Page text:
What You Should Know Before Shaving Your Arms

There's a lot of meaning attached to body hair and whether you chose to keep it or not. A study by Mintel found that while 92 percent of people said they shaved their legs in 2012, this dropped to 85 percent in 2016. Body hair trends change with the times. But Gillette Venus highlights that if you're going to shave your hair, it's always better to know what you're doing. So, here's what you should know before shaving your arms. To start, as Health Digest points out, the idea that hair grows back faster, darker, and thicker after it's been shaved is, in fact, a myth.

According to Healthline, it takes your body hair about one month to grow to its full potential. It won't just continue growing if you don't manage it. And you shouldn't treat all of the hair on your body the same. Dermatologist Ella Toombs, MD, FAAD, told Bustle that if you're considering shaving your arm hair, you need to consider the shape of your arms to avoid cutting them. She says that while your arms aren't more sensitive, you "must respect the creases, folds and curves."

What happens when you shave your arms

You may be putting off shaving your arms for fear that your hair will grow back thicker. However, Everyday Health points out that research dating back to the 1920s has found that shaving has no bearing on hair thickness. "It's a common belief because when hairs grow out naturally, they taper at a sharp point, so they look thinner," dermatologist Jessica Wu, MD, told the publication, "However, shaving hair cuts it at a blunt angle so hairs look thicker — you see the cross-section of the hair."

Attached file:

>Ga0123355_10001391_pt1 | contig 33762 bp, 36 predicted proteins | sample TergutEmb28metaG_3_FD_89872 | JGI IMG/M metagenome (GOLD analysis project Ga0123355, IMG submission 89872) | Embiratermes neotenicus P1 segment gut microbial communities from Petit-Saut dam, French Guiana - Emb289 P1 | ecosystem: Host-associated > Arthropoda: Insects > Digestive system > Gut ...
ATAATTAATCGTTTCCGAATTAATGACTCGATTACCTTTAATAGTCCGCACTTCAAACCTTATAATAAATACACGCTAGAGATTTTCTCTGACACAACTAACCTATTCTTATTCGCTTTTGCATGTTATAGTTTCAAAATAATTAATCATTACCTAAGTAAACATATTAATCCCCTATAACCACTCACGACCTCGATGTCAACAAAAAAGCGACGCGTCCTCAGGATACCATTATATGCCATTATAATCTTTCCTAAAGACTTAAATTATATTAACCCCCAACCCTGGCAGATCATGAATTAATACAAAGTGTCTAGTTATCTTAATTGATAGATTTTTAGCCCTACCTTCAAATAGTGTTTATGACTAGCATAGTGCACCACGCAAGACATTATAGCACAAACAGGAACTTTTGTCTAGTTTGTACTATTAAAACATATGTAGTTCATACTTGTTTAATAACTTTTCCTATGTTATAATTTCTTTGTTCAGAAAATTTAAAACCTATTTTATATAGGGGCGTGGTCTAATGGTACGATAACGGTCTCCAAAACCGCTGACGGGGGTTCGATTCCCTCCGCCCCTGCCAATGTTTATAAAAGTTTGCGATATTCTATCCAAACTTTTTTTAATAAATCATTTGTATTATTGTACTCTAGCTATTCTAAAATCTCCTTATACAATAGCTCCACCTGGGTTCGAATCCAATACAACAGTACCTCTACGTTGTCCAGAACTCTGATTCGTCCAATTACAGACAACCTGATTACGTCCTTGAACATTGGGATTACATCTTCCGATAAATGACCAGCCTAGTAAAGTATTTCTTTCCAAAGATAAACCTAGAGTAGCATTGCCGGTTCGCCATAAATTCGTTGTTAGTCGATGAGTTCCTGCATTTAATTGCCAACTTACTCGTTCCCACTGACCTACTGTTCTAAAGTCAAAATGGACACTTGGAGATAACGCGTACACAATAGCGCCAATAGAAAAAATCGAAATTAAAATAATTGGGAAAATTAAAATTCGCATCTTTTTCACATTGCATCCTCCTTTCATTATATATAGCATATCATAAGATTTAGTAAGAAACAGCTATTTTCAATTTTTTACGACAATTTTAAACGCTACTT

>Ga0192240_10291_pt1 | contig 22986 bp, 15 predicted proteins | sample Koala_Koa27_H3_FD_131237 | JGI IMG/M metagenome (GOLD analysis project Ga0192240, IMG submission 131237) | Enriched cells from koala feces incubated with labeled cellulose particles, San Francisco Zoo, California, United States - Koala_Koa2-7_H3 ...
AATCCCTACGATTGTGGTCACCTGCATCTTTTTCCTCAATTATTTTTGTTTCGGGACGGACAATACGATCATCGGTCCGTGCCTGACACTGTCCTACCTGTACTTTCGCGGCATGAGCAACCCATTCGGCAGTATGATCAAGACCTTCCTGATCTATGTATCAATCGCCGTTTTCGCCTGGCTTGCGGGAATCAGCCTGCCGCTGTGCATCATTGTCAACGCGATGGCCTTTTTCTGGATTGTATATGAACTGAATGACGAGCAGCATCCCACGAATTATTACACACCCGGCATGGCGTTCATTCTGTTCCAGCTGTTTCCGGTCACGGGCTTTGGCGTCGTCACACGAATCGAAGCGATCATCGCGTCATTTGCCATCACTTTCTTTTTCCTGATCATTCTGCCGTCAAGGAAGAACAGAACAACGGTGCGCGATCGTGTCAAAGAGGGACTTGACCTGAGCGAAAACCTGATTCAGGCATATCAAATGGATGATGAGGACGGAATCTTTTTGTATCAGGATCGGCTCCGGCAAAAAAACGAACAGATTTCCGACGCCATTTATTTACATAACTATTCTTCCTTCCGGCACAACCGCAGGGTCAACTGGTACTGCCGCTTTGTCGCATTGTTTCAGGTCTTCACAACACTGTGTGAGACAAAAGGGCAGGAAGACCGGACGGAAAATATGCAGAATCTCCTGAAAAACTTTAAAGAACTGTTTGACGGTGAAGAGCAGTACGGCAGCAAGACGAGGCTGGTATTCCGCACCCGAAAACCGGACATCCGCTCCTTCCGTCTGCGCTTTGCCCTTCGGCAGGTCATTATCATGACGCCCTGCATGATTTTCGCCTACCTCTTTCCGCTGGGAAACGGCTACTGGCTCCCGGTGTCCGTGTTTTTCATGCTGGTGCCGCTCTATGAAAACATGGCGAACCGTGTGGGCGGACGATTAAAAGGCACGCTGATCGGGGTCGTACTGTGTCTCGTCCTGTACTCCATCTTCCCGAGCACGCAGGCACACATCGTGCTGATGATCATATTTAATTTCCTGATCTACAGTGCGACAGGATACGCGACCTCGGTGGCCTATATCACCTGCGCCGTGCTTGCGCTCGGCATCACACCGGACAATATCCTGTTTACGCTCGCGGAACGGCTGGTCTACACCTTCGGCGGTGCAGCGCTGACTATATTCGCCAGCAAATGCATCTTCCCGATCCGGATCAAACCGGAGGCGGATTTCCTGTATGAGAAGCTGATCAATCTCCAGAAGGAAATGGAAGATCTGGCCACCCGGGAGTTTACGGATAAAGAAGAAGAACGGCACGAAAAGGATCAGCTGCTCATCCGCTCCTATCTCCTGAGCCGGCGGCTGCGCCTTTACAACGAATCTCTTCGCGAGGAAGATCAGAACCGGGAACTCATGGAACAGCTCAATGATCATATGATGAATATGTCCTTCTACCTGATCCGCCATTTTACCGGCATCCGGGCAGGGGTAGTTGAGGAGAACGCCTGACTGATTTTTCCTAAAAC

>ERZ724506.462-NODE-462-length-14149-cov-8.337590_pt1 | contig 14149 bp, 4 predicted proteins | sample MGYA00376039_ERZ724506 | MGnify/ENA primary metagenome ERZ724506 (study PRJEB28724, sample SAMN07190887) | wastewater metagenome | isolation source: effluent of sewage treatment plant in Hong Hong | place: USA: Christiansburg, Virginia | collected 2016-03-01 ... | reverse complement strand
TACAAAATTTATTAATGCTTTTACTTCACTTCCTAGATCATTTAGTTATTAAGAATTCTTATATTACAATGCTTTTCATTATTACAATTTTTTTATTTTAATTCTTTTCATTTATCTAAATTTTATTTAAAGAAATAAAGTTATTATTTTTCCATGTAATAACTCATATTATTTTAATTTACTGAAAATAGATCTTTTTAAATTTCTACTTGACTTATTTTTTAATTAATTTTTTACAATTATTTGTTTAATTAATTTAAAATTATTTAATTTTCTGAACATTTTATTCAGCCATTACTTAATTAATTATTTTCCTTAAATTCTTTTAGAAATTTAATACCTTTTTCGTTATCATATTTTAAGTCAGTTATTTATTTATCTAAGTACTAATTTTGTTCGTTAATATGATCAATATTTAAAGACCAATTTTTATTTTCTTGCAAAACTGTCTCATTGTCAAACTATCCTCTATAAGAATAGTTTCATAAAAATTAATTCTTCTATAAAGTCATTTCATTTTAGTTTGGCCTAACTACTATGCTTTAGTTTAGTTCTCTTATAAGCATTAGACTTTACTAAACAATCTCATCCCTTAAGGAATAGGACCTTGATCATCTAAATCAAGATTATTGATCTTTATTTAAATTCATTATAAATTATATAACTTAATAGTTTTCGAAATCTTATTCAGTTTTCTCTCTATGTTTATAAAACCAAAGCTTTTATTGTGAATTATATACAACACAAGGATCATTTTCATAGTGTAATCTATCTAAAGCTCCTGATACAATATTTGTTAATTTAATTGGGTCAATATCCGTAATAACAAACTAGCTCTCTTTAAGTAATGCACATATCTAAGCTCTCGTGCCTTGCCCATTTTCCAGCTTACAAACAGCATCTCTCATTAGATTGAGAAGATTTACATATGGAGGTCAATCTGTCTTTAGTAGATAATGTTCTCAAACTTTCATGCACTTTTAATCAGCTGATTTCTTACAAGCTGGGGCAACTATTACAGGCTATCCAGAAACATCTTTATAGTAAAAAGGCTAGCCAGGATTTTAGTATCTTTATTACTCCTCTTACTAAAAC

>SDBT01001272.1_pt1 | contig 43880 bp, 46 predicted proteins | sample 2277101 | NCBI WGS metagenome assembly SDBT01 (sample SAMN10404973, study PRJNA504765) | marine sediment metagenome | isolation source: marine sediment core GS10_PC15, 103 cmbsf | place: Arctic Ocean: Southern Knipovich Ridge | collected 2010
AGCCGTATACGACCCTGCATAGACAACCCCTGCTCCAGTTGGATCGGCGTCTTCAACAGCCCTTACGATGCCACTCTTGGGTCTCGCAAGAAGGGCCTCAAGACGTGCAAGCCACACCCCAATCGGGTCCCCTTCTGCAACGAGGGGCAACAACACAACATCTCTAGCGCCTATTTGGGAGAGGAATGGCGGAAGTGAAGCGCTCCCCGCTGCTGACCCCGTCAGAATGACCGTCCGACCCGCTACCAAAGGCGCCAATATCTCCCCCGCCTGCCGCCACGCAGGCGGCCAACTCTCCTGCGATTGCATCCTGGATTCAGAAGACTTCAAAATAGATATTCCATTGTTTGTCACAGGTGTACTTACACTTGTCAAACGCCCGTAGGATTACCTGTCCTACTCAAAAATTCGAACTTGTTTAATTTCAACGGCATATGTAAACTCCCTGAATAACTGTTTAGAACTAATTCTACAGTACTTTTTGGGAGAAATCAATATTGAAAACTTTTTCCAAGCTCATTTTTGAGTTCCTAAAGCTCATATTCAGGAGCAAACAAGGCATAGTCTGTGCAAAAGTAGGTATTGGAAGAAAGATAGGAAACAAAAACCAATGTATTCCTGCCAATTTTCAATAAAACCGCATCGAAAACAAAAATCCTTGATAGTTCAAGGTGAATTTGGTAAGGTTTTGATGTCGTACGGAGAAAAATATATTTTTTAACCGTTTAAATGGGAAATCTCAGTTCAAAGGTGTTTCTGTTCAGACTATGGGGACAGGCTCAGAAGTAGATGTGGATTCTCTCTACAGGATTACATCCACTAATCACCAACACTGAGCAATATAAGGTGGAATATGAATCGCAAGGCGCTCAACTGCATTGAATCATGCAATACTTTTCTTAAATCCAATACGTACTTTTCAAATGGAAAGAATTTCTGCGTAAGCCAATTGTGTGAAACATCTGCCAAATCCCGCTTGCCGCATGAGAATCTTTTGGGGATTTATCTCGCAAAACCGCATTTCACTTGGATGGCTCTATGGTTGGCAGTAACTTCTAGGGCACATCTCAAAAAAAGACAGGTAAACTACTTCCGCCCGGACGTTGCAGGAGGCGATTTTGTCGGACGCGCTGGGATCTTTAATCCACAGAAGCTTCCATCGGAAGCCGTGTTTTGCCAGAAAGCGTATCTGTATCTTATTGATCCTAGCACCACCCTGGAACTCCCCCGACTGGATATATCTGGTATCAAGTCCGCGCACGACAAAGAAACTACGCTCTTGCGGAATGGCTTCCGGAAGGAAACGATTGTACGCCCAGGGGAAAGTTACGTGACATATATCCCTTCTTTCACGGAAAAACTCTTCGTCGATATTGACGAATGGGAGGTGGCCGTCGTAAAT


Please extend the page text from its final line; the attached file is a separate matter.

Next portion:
Dr. Wu pointed out that when you shave your body hair, the part you're removing is dead and it doesn't affect the follicle. This means that it won't change the new hair that grows through. While shaving your arms doesn't affect new hair growth, the American Academy of Dermatology Association suggests that you only shave wet skin which will remove dead skin cells and oil. They also recommend using a gel or cream to prevent friction and to make sure your razor is clean.

In order to prevent irritation you shouldn't shave the same spot repeatedly, shouldn't push down on your razor too hard, and moisturize your skin afterward (per Gillette Venus). This advice applies when shaving any part of your body. How you shave is often more important than how often you shave.

Are there benefits to shaving your arms?

Once you have your shaving ritual down, there can be a number of benefits to shaving your arms. If you like the feeling of smooth arms, for example, shaving could be a great option for you (per Healthline). Similarly, if you have tattoos, then shaving could be helpful in properly showing off your ink. Dermatologist Dr. Shari Sperling told Byrdie, "no hair on arms helps make tattoos more visible."

However, when shaving your arms there's a chance you could irritate the skin. Healthline writes that whenever you shave any part of your body you risk the chance of getting razor burn or ingrown hairs, which are typically caused by shaving without cream or gel or using a blunt blade. Similarly, if your razor is dirty you could get folliculitis, where your hair follicle becomes inflamed.

Further, Health Digest points out that there's little difference between shaving your arms to shaving your legs. However, it's incredibly important to ensure your razor is clean and sharp and you pay attention to the shape of your arms.